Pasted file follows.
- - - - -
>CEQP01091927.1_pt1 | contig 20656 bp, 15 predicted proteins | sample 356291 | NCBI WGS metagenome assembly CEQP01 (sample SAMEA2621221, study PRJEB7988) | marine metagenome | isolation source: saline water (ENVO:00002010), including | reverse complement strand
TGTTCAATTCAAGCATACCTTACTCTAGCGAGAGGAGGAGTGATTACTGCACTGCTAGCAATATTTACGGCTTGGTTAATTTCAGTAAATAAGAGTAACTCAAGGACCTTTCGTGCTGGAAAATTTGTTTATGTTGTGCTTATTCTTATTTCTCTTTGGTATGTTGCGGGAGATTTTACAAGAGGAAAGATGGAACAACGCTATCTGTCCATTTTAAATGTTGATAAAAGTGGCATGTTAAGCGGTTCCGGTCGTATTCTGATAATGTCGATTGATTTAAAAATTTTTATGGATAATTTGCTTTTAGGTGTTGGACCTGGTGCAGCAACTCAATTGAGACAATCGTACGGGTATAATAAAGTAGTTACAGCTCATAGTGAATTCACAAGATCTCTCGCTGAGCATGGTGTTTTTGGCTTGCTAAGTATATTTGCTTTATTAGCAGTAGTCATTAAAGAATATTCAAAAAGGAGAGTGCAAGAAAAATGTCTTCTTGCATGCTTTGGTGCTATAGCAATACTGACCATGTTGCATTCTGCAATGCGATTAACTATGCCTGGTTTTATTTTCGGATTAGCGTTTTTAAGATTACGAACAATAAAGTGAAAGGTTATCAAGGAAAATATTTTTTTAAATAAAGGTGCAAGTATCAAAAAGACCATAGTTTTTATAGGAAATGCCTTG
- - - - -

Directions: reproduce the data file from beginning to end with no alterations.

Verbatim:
>CEQP01091927.1_pt1 | contig 20656 bp, 15 predicted proteins | sample 356291 | NCBI WGS metagenome assembly CEQP01 (sample SAMEA2621221, study PRJEB7988) | marine metagenome | isolation source: saline water (ENVO:00002010), including | reverse complement strand
TGTTCAATTCAAGCATACCTTACTCTAGCGAGAGGAGGAGTGATTACTGCACTGCTAGCAATATTTACGGCTTGGTTAATTTCAGTAAATAAGAGTAACTCAAGGACCTTTCGTGCTGGAAAATTTGTTTATGTTGTGCTTATTCTTATTTCTCTTTGGTATGTTGCGGGAGATTTTACAAGAGGAAAGATGGAACAACGCTATCTGTCCATTTTAAATGTTGATAAAAGTGGCATGTTAAGCGGTTCCGGTCGTATTCTGATAATGTCGATTGATTTAAAAATTTTTATGGATAATTTGCTTTTAGGTGTTGGACCTGGTGCAGCAACTCAATTGAGACAATCGTACGGGTATAATAAAGTAGTTACAGCTCATAGTGAATTCACAAGATCTCTCGCTGAGCATGGTGTTTTTGGCTTGCTAAGTATATTTGCTTTATTAGCAGTAGTCATTAAAGAATATTCAAAAAGGAGAGTGCAAGAAAAATGTCTTCTTGCATGCTTTGGTGCTATAGCAATACTGACCATGTTGCATTCTGCAATGCGATTAACTATGCCTGGTTTTATTTTCGGATTAGCGTTTTTAAGATTACGAACAATAAAGTGAAAGGTTATCAAGGAAAATATTTTTTTAAATAAAGGTGCAAGTATCAAAAAGACCATAGTTTTTATAGGAAATGCCTTG